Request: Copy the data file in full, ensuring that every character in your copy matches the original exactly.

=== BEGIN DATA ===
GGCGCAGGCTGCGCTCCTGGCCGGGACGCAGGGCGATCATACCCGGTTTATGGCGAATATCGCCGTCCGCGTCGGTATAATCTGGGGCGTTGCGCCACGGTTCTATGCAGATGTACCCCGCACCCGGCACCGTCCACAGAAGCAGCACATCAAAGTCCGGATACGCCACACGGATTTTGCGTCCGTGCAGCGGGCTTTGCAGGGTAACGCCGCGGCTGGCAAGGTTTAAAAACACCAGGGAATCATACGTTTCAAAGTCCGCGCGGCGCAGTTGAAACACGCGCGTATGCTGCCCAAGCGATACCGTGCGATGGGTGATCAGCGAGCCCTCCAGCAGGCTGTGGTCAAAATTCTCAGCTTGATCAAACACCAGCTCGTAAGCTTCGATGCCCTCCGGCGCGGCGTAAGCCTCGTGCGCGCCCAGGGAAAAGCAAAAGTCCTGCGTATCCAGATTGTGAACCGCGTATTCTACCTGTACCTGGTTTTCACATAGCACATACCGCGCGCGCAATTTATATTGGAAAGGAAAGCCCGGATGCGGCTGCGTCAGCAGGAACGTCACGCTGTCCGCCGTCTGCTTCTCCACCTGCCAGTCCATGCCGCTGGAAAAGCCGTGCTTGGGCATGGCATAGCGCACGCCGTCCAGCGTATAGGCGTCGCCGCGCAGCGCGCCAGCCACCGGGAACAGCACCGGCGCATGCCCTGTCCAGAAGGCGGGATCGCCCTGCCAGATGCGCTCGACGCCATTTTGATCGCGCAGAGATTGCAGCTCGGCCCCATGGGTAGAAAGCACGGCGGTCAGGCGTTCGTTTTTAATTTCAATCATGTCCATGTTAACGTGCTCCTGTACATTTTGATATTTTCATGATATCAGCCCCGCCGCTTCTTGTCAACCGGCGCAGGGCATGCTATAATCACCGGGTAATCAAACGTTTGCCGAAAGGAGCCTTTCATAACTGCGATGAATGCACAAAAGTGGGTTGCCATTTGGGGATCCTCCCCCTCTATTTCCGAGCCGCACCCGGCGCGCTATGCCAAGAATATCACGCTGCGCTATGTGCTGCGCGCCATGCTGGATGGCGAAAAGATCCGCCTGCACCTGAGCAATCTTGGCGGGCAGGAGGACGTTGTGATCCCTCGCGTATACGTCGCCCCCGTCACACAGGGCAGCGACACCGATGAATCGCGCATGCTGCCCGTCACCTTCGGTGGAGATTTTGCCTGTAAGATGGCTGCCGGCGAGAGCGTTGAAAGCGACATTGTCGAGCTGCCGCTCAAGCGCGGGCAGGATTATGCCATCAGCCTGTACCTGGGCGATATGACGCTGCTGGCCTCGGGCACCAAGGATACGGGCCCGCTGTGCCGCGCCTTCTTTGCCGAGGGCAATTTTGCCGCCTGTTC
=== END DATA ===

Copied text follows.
GGCGCAGGCTGCGCTCCTGGCCGGGACGCAGGGCGATCATACCCGGTTTATGGCGAATATCGCCGTCCGCGTCGGTATAATCTGGGGCGTTGCGCCACGGTTCTATGCAGATGTACCCCGCACCCGGCACCGTCCACAGAAGCAGCACATCAAAGTCCGGATACGCCACACGGATTTTGCGTCCGTGCAGCGGGCTTTGCAGGGTAACGCCGCGGCTGGCAAGGTTTAAAAACACCAGGGAATCATACGTTTCAAAGTCCGCGCGGCGCAGTTGAAACACGCGCGTATGCTGCCCAAGCGATACCGTGCGATGGGTGATCAGCGAGCCCTCCAGCAGGCTGTGGTCAAAATTCTCAGCTTGATCAAACACCAGCTCGTAAGCTTCGATGCCCTCCGGCGCGGCGTAAGCCTCGTGCGCGCCCAGGGAAAAGCAAAAGTCCTGCGTATCCAGATTGTGAACCGCGTATTCTACCTGTACCTGGTTTTCACATAGCACATACCGCGCGCGCAATTTATATTGGAAAGGAAAGCCCGGATGCGGCTGCGTCAGCAGGAACGTCACGCTGTCCGCCGTCTGCTTCTCCACCTGCCAGTCCATGCCGCTGGAAAAGCCGTGCTTGGGCATGGCATAGCGCACGCCGTCCAGCGTATAGGCGTCGCCGCGCAGCGCGCCAGCCACCGGGAACAGCACCGGCGCATGCCCTGTCCAGAAGGCGGGATCGCCCTGCCAGATGCGCTCGACGCCATTTTGATCGCGCAGAGATTGCAGCTCGGCCCCATGGGTAGAAAGCACGGCGGTCAGGCGTTCGTTTTTAATTTCAATCATGTCCATGTTAACGTGCTCCTGTACATTTTGATATTTTCATGATATCAGCCCCGCCGCTTCTTGTCAACCGGCGCAGGGCATGCTATAATCACCGGGTAATCAAACGTTTGCCGAAAGGAGCCTTTCATAACTGCGATGAATGCACAAAAGTGGGTTGCCATTTGGGGATCCTCCCCCTCTATTTCCGAGCCGCACCCGGCGCGCTATGCCAAGAATATCACGCTGCGCTATGTGCTGCGCGCCATGCTGGATGGCGAAAAGATCCGCCTGCACCTGAGCAATCTTGGCGGGCAGGAGGACGTTGTGATCCCTCGCGTATACGTCGCCCCCGTCACACAGGGCAGCGACACCGATGAATCGCGCATGCTGCCCGTCACCTTCGGTGGAGATTTTGCCTGTAAGATGGCTGCCGGCGAGAGCGTTGAAAGCGACATTGTCGAGCTGCCGCTCAAGCGCGGGCAGGATTATGCCATCAGCCTGTACCTGGGCGATATGACGCTGCTGGCCTCGGGCACCAAGGATACGGGCCCGCTGTGCCGCGCCTTCTTTGCCGAGGGCAATTTTGCCGCCTGTTC